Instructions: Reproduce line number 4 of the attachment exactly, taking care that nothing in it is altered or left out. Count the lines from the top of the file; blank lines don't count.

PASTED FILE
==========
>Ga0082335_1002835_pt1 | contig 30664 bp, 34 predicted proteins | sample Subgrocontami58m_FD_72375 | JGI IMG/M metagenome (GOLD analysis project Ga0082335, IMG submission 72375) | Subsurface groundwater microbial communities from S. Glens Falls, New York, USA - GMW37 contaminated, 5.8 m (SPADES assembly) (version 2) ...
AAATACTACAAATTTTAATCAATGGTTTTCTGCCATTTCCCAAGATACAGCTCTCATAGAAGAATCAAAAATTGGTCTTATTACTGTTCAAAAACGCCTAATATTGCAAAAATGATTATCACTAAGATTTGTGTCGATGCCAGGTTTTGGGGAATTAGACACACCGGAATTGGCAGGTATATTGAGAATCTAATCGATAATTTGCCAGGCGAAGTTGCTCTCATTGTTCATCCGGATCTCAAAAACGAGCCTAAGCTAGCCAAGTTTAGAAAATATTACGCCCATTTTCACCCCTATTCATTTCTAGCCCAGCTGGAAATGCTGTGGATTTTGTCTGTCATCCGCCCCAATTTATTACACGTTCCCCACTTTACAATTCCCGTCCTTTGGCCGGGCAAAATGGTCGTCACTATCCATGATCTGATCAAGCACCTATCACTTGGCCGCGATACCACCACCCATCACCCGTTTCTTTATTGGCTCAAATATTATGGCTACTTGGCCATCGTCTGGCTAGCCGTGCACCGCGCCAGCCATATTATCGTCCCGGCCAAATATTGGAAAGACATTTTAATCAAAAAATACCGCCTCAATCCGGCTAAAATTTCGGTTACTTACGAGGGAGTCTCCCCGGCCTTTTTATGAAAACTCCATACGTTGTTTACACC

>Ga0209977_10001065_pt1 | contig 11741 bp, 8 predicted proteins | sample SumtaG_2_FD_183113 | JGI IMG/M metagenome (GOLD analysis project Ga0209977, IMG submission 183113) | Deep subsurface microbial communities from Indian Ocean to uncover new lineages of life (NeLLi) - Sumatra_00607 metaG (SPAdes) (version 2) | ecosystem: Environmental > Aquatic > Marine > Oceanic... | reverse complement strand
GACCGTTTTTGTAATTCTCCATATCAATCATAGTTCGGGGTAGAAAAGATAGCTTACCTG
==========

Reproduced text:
GACCGTTTTTGTAATTCTCCATATCAATCATAGTTCGGGGTAGAAAAGATAGCTTACCTG